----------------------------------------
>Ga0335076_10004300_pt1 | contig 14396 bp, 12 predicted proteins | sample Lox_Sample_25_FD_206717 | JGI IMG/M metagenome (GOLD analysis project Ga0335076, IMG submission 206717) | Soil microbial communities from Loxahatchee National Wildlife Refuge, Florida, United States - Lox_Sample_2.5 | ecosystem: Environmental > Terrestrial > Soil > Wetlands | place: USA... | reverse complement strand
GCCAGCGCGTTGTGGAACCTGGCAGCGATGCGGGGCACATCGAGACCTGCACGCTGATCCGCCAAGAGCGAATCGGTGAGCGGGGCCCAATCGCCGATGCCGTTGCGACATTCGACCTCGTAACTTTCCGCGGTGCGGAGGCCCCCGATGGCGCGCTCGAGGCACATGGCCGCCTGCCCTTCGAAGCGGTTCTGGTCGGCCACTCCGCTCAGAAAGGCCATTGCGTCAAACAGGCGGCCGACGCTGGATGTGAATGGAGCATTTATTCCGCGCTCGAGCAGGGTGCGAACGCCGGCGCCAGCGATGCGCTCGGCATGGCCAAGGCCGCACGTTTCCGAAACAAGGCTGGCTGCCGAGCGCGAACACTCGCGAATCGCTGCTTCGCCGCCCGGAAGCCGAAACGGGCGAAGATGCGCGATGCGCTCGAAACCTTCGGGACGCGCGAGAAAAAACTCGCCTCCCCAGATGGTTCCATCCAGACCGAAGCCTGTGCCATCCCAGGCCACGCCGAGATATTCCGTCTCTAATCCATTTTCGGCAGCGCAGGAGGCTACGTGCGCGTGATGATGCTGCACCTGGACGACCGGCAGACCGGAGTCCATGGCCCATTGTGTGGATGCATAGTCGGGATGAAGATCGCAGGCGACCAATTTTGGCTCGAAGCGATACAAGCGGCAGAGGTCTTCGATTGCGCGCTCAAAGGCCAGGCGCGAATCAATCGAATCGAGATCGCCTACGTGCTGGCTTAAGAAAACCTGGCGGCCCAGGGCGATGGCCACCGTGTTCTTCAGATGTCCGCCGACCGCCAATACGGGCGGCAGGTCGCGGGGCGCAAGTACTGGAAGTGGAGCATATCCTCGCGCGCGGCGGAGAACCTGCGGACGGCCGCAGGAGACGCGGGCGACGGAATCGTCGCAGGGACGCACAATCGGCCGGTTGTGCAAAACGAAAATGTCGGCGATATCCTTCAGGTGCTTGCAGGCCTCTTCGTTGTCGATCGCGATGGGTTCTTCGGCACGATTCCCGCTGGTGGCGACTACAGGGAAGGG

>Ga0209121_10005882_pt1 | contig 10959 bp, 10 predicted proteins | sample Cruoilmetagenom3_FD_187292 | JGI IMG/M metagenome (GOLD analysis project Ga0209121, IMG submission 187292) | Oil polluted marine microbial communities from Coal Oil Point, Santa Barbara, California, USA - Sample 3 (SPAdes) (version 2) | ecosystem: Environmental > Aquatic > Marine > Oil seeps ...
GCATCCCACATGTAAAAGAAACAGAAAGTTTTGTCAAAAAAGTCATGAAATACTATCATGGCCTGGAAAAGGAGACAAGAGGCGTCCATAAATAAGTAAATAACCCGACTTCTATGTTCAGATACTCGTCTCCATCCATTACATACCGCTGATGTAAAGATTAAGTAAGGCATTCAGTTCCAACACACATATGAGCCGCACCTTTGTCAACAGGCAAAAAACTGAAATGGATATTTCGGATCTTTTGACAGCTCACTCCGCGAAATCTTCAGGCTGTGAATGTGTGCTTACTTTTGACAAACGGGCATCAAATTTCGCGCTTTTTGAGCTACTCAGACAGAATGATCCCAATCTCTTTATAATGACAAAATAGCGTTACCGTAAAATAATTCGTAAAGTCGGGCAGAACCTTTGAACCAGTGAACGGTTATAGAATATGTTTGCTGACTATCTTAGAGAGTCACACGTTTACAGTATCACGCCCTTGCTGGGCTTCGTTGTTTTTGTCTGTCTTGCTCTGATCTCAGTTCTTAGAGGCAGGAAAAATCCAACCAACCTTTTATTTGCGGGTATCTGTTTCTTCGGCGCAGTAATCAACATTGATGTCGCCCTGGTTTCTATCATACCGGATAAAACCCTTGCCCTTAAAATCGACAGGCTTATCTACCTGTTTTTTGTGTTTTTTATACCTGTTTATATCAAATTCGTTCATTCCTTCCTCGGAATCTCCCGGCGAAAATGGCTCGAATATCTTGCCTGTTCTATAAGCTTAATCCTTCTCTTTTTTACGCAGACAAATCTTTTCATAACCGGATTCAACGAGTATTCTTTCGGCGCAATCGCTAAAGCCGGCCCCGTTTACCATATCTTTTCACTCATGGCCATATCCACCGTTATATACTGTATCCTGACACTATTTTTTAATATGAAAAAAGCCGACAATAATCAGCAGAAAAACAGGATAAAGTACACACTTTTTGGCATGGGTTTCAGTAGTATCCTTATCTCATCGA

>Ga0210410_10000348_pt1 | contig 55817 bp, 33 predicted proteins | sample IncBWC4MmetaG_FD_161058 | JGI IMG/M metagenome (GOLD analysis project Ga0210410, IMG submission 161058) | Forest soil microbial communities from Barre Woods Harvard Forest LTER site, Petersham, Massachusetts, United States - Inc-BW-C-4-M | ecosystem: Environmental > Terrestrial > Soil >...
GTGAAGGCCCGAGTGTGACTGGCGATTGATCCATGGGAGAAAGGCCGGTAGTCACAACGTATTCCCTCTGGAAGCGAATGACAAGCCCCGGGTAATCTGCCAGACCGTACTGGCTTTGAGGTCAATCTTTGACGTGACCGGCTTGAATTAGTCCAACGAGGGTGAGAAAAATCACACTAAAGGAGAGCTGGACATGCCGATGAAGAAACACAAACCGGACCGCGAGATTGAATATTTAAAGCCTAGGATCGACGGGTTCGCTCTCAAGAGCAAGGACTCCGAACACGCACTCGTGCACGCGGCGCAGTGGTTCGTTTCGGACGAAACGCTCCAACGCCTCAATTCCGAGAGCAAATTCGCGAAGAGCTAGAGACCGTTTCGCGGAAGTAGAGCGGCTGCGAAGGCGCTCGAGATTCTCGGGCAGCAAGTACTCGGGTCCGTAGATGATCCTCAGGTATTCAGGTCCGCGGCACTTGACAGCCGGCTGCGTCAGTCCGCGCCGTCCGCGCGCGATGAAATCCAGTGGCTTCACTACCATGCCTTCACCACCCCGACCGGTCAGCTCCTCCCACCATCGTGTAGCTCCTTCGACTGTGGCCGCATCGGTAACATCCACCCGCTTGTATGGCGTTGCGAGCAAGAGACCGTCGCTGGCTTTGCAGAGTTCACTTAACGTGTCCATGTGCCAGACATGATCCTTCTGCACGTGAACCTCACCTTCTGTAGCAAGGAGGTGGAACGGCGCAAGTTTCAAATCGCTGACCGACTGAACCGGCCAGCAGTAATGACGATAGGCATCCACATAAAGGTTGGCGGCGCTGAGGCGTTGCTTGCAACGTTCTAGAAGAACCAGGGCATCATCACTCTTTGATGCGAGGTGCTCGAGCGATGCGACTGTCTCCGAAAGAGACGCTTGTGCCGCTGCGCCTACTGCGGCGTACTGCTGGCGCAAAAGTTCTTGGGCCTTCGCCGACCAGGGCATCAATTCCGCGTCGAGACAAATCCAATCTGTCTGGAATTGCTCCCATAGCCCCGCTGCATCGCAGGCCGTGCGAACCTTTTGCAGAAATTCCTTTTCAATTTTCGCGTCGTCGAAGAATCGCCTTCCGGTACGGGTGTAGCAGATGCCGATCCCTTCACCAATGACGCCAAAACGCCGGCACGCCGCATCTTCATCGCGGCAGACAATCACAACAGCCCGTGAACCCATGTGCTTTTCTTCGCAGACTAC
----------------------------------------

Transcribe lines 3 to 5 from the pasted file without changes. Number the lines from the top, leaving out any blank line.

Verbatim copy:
>Ga0209121_10005882_pt1 | contig 10959 bp, 10 predicted proteins | sample Cruoilmetagenom3_FD_187292 | JGI IMG/M metagenome (GOLD analysis project Ga0209121, IMG submission 187292) | Oil polluted marine microbial communities from Coal Oil Point, Santa Barbara, California, USA - Sample 3 (SPAdes) (version 2) | ecosystem: Environmental > Aquatic > Marine > Oil seeps ...
GCATCCCACATGTAAAAGAAACAGAAAGTTTTGTCAAAAAAGTCATGAAATACTATCATGGCCTGGAAAAGGAGACAAGAGGCGTCCATAAATAAGTAAATAACCCGACTTCTATGTTCAGATACTCGTCTCCATCCATTACATACCGCTGATGTAAAGATTAAGTAAGGCATTCAGTTCCAACACACATATGAGCCGCACCTTTGTCAACAGGCAAAAAACTGAAATGGATATTTCGGATCTTTTGACAGCTCACTCCGCGAAATCTTCAGGCTGTGAATGTGTGCTTACTTTTGACAAACGGGCATCAAATTTCGCGCTTTTTGAGCTACTCAGACAGAATGATCCCAATCTCTTTATAATGACAAAATAGCGTTACCGTAAAATAATTCGTAAAGTCGGGCAGAACCTTTGAACCAGTGAACGGTTATAGAATATGTTTGCTGACTATCTTAGAGAGTCACACGTTTACAGTATCACGCCCTTGCTGGGCTTCGTTGTTTTTGTCTGTCTTGCTCTGATCTCAGTTCTTAGAGGCAGGAAAAATCCAACCAACCTTTTATTTGCGGGTATCTGTTTCTTCGGCGCAGTAATCAACATTGATGTCGCCCTGGTTTCTATCATACCGGATAAAACCCTTGCCCTTAAAATCGACAGGCTTATCTACCTGTTTTTTGTGTTTTTTATACCTGTTTATATCAAATTCGTTCATTCCTTCCTCGGAATCTCCCGGCGAAAATGGCTCGAATATCTTGCCTGTTCTATAAGCTTAATCCTTCTCTTTTTTACGCAGACAAATCTTTTCATAACCGGATTCAACGAGTATTCTTTCGGCGCAATCGCTAAAGCCGGCCCCGTTTACCATATCTTTTCACTCATGGCCATATCCACCGTTATATACTGTATCCTGACACTATTTTTTAATATGAAAAAAGCCGACAATAATCAGCAGAAAAACAGGATAAAGTACACACTTTTTGGCATGGGTTTCAGTAGTATCCTTATCTCATCGA

>Ga0210410_10000348_pt1 | contig 55817 bp, 33 predicted proteins | sample IncBWC4MmetaG_FD_161058 | JGI IMG/M metagenome (GOLD analysis project Ga0210410, IMG submission 161058) | Forest soil microbial communities from Barre Woods Harvard Forest LTER site, Petersham, Massachusetts, United States - Inc-BW-C-4-M | ecosystem: Environmental > Terrestrial > Soil >...